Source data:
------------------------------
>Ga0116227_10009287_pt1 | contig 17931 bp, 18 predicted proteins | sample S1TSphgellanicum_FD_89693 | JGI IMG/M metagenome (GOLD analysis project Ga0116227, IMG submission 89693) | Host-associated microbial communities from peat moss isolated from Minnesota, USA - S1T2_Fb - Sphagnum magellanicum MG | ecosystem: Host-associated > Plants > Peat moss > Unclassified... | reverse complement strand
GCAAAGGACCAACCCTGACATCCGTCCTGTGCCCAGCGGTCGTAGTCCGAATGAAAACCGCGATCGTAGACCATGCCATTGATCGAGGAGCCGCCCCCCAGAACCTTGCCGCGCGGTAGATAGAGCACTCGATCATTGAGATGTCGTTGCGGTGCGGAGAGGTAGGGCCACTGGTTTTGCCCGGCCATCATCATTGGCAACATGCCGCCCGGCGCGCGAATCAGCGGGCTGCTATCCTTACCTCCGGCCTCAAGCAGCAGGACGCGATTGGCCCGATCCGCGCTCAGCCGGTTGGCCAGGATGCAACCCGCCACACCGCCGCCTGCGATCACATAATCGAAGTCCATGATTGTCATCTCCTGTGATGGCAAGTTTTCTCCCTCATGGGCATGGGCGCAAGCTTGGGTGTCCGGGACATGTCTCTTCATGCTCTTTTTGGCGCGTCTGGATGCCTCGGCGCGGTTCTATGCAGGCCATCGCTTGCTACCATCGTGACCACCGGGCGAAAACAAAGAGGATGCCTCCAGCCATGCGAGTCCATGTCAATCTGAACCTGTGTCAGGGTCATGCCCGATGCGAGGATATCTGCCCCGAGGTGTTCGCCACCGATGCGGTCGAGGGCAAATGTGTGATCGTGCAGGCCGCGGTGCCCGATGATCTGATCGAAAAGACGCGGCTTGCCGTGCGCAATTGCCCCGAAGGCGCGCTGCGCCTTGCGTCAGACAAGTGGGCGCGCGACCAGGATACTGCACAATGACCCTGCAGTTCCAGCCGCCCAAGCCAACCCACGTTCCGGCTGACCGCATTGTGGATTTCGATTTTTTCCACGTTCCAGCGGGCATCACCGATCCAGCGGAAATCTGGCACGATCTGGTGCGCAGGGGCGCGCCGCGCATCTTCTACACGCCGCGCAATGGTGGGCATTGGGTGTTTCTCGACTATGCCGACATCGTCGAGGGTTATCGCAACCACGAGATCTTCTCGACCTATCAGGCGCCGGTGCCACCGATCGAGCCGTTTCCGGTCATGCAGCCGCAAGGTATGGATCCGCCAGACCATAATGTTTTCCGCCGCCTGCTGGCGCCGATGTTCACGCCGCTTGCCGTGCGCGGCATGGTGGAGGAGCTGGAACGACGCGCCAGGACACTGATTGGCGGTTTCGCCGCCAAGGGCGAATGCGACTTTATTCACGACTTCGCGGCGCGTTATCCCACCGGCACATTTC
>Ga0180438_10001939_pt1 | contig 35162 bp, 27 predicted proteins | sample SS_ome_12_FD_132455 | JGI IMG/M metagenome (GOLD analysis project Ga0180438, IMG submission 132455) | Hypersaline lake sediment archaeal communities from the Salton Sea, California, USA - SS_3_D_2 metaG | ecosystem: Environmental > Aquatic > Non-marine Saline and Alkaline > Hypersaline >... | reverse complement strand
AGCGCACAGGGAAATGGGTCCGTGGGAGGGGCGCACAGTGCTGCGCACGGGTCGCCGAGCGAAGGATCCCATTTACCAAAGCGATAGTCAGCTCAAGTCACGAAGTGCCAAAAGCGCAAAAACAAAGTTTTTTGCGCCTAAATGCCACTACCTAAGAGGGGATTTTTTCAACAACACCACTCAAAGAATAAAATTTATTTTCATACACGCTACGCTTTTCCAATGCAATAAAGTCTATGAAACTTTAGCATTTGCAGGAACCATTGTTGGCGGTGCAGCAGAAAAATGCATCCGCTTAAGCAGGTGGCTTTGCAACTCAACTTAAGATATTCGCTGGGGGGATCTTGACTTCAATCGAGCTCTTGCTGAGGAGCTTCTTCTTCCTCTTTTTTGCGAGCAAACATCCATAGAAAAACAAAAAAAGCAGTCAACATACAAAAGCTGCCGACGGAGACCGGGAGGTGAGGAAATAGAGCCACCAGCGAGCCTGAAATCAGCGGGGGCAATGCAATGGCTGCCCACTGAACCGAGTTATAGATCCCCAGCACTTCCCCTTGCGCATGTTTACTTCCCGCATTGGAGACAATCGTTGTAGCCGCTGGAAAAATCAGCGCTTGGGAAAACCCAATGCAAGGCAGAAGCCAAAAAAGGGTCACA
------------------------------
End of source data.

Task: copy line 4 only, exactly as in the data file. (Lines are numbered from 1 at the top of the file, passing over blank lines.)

AGCGCACAGGGAAATGGGTCCGTGGGAGGGGCGCACAGTGCTGCGCACGGGTCGCCGAGCGAAGGATCCCATTTACCAAAGCGATAGTCAGCTCAAGTCACGAAGTGCCAAAAGCGCAAAAACAAAGTTTTTTGCGCCTAAATGCCACTACCTAAGAGGGGATTTTTTCAACAACACCACTCAAAGAATAAAATTTATTTTCATACACGCTACGCTTTTCCAATGCAATAAAGTCTATGAAACTTTAGCATTTGCAGGAACCATTGTTGGCGGTGCAGCAGAAAAATGCATCCGCTTAAGCAGGTGGCTTTGCAACTCAACTTAAGATATTCGCTGGGGGGATCTTGACTTCAATCGAGCTCTTGCTGAGGAGCTTCTTCTTCCTCTTTTTTGCGAGCAAACATCCATAGAAAAACAAAAAAAGCAGTCAACATACAAAAGCTGCCGACGGAGACCGGGAGGTGAGGAAATAGAGCCACCAGCGAGCCTGAAATCAGCGGGGGCAATGCAATGGCTGCCCACTGAACCGAGTTATAGATCCCCAGCACTTCCCCTTGCGCATGTTTACTTCCCGCATTGGAGACAATCGTTGTAGCCGCTGGAAAAATCAGCGCTTGGGAAAACCCAATGCAAGGCAGAAGCCAAAAAAGGGTCACA